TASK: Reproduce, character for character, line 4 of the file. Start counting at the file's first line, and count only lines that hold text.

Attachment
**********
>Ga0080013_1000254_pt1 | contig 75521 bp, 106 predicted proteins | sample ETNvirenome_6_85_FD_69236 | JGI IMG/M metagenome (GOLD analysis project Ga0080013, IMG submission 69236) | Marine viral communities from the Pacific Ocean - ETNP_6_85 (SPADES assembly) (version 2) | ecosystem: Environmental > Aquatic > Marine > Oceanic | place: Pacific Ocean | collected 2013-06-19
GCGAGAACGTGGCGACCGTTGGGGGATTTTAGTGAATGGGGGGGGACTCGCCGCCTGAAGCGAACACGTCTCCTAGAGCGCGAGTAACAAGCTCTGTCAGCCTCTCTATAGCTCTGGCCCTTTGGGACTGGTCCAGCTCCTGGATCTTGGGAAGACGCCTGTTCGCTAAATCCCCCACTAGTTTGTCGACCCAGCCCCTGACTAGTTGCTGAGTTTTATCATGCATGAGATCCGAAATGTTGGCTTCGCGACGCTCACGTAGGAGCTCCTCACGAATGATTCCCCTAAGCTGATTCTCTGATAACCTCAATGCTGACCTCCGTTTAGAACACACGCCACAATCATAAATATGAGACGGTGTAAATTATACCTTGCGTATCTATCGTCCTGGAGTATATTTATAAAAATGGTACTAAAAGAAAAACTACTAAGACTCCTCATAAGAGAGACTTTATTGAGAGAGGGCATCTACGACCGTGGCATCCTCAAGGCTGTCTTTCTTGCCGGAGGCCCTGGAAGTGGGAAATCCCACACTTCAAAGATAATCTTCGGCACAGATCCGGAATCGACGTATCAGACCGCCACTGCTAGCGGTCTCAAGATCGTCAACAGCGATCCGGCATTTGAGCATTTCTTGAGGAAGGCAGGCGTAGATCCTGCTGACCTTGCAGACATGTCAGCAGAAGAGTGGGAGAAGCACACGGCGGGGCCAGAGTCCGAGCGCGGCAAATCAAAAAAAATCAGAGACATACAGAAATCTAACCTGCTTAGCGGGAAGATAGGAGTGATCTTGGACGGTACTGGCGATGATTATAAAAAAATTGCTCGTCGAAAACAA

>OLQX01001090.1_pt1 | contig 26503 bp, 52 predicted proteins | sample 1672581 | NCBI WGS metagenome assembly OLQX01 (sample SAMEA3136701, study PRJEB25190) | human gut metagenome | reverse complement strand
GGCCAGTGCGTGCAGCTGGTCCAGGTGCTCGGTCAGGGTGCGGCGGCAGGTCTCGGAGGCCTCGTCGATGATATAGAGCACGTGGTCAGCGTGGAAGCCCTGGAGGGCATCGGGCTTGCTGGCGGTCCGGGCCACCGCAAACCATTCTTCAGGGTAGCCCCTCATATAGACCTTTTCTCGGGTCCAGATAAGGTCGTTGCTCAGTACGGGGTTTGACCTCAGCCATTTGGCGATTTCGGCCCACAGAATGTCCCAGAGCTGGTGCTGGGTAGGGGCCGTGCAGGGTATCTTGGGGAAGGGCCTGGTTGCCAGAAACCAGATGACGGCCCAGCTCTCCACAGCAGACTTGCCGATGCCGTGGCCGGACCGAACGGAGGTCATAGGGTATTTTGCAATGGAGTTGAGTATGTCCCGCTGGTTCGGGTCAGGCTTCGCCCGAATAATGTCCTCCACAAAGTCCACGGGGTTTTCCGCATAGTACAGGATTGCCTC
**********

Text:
GGCCAGTGCGTGCAGCTGGTCCAGGTGCTCGGTCAGGGTGCGGCGGCAGGTCTCGGAGGCCTCGTCGATGATATAGAGCACGTGGTCAGCGTGGAAGCCCTGGAGGGCATCGGGCTTGCTGGCGGTCCGGGCCACCGCAAACCATTCTTCAGGGTAGCCCCTCATATAGACCTTTTCTCGGGTCCAGATAAGGTCGTTGCTCAGTACGGGGTTTGACCTCAGCCATTTGGCGATTTCGGCCCACAGAATGTCCCAGAGCTGGTGCTGGGTAGGGGCCGTGCAGGGTATCTTGGGGAAGGGCCTGGTTGCCAGAAACCAGATGACGGCCCAGCTCTCCACAGCAGACTTGCCGATGCCGTGGCCGGACCGAACGGAGGTCATAGGGTATTTTGCAATGGAGTTGAGTATGTCCCGCTGGTTCGGGTCAGGCTTCGCCCGAATAATGTCCTCCACAAAGTCCACGGGGTTTTCCGCATAGTACAGGATTGCCTC